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Clinical Considerations

These pages tell the story of a significant human strength, our natural, automatic stress and survival system.  It is a strength that can save lives, but in so doing can lose its balance and become a source of great suffering.  Another essential story is that of recovery—the return to balance and the transformation of human lives—and the role that caring, skilled, and knowledgeable people can play in that transformation.

As our communities welcome the return of veterans from Operation Iraqi Freedom (OIF) and Operation Enduring Freedom (OEF, the war in Afghanistan), service systems for substance use disorders (SUD), mental health, homelessness, criminal justice, and other challenges are seeing increasing numbers of returning veterans.  In these kinds of insurgency conflicts, exposure to attack is not limited to combat troops, and the sophistication of our military health care system allows many to survive who would have perished in earlier wars (Hoge et al., 2008).  There is simply a broader field for war-zone stress injuries to take root.


Download Finding Balance After the War Zone: 
Considerations in the Treatment of Post-Deployment Stress Effects


Evidence also indicates that only a little more than half of the OIF/OEF Service Members and veterans who meet the criteria for posttraumatic stress disorder (PTSD) or major depression have sought help from physicians or mental health providers in the past year, and that roughly the same proportion of people with TBI have been evaluated for these injuries.  And of those who have sought medical care for PTSD, TBI, or depression, only a little more than half have received “minimally adequate treatment” (Tanielian and Jaycox, 2008, p. xxii).

The United States Department of Defense (DoD) and Department of Veterans Affairs (VA) have responded to these service gaps by implementing expanded programs, increasing their service capacity—both at home and in the theater of war—and initiating training in evidence-based practices, but it has become clear that community-based services are needed as well (Tanielian and Jaycox, 2008).  In response, the Substance Abuse and Mental Health Services Administration (SAMHSA) has mobilized to help prepare the civilian treatment workforce.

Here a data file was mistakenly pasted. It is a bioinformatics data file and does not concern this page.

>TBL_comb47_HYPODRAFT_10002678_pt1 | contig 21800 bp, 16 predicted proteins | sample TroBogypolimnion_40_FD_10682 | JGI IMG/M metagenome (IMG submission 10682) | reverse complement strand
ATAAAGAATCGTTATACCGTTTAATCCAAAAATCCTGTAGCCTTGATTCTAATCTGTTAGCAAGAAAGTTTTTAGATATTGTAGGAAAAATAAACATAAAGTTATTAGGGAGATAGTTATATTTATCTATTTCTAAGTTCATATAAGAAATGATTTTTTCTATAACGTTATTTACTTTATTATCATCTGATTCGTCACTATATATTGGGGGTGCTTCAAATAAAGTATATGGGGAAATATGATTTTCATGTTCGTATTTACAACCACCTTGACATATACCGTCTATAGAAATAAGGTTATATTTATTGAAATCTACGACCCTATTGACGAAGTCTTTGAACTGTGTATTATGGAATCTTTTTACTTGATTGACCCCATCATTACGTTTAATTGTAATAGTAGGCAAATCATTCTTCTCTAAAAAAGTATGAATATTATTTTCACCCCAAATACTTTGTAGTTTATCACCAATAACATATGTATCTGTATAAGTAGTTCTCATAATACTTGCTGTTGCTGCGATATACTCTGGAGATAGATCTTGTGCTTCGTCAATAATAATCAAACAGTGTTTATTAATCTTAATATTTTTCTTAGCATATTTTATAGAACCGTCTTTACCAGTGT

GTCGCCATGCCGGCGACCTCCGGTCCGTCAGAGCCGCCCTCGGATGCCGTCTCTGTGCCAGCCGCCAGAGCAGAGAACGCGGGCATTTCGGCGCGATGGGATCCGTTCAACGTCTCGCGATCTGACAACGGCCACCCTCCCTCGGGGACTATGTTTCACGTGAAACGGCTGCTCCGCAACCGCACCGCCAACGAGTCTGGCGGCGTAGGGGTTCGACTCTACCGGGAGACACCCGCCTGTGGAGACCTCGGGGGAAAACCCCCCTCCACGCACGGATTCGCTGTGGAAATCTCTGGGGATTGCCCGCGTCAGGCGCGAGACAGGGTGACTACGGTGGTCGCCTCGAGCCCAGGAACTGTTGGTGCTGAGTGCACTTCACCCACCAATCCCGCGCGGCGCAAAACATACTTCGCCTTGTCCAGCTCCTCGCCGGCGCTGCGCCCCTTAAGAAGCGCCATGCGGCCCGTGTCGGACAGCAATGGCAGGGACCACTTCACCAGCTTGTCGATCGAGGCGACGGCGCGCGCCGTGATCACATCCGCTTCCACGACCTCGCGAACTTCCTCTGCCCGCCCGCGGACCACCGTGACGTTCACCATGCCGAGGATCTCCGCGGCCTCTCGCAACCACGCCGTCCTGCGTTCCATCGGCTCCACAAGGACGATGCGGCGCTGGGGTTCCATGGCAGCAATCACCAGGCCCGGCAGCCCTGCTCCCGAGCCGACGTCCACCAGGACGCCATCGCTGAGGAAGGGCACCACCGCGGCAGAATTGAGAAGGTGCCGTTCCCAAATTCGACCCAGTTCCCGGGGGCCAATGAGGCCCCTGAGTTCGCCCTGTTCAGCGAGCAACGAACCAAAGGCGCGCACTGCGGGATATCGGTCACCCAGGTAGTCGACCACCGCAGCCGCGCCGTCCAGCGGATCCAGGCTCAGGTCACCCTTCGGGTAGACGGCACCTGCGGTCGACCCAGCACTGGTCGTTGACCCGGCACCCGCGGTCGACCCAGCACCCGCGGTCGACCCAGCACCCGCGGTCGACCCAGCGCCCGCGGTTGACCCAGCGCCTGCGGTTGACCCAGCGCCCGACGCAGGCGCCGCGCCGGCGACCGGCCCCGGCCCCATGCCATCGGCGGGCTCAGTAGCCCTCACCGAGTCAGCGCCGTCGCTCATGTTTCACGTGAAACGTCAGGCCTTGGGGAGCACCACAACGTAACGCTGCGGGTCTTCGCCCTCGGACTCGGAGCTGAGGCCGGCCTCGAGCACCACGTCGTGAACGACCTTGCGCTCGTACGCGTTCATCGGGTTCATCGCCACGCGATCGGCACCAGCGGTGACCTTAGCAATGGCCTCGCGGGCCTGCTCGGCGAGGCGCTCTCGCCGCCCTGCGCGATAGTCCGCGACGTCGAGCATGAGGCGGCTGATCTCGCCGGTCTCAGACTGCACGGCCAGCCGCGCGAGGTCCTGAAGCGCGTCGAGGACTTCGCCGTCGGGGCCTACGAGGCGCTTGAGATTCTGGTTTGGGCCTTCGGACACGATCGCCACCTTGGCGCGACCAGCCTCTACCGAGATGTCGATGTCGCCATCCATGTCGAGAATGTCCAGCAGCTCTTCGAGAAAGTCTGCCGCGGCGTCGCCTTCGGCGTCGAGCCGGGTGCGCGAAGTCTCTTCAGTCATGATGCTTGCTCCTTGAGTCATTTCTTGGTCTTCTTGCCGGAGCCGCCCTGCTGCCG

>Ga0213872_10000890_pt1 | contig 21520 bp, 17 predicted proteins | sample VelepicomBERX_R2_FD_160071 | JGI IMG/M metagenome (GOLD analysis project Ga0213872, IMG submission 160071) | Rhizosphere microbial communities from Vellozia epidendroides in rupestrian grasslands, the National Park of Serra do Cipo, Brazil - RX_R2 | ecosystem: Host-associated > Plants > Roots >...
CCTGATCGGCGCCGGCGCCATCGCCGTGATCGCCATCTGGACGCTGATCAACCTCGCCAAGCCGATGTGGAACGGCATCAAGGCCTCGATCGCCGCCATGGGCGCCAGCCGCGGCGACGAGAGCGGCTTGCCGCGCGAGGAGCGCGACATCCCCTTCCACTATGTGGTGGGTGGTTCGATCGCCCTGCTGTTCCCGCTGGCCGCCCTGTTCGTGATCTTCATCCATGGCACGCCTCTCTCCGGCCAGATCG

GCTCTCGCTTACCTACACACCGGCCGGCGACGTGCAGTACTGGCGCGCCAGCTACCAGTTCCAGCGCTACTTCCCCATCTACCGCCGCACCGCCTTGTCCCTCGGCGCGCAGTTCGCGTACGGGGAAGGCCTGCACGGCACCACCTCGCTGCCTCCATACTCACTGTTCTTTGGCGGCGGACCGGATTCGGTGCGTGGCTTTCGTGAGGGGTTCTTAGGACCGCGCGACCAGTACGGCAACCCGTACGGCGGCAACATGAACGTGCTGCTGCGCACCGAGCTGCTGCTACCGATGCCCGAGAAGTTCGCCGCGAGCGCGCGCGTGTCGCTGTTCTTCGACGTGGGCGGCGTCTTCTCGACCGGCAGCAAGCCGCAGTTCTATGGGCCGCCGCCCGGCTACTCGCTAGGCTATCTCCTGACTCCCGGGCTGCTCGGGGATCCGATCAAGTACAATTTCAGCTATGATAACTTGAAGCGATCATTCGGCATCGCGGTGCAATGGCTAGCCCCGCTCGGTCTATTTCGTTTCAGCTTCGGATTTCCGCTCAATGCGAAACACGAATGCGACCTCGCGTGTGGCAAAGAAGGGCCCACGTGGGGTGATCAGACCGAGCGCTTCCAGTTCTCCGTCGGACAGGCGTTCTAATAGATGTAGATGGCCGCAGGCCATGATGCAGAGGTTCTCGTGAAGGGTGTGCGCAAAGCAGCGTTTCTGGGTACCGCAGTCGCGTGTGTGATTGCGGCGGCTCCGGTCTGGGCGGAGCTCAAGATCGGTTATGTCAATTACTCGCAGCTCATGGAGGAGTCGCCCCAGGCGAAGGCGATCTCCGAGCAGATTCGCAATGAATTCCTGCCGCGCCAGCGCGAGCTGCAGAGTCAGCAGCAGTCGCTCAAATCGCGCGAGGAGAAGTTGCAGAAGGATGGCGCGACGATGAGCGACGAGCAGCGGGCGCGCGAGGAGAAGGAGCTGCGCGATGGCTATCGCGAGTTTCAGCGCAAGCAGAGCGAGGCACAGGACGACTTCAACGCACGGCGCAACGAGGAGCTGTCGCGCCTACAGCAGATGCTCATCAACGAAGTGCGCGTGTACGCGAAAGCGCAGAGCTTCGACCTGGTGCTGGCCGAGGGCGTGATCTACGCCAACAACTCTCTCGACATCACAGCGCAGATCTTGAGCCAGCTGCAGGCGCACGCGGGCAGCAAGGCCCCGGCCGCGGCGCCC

These pages are part of that preparation process.  Although they are written primarily to address the needs of the Substance Use Disorder (SUD) field, they contain information that may be useful to clinicians in a number of helping professions. 

Next: The Role of the SUD Treatment & Recovery Field

Also in this section:


Please Note: Some of the considerations in these pages are taken from written works, but more are based on conversations with or presentations by veterans or therapists who work with trauma survivors.  The reader is encouraged, not to take these ideas as absolute or as the only important considerations, but to respond to them with curiosity and a desire to listen, read, and learn much more.


The material on all of the Clinical Pages is taken directly from the clinicians' manual Finding Balance:  Considerations in the Treatment of Post-deployment Stress Effects, published by the Great Lakes Addiction Technology Transfer Center and Human Priorities.  This manual is copyright © 2008, Pamela Woll.  Reprint permission is universally granted, but attribution is requested. Click here for References and Other Resources.
Click the following links for PDFs of materials in the Finding Balance series:   Clinicians' Guide <> Workbook for Service Members and Veterans <> Quick Guide for Service Members and Veterans <> Workbook for Military Families <> Suggestions for Facilitators (Counselors, Trainers, Mentors) using the workbooks

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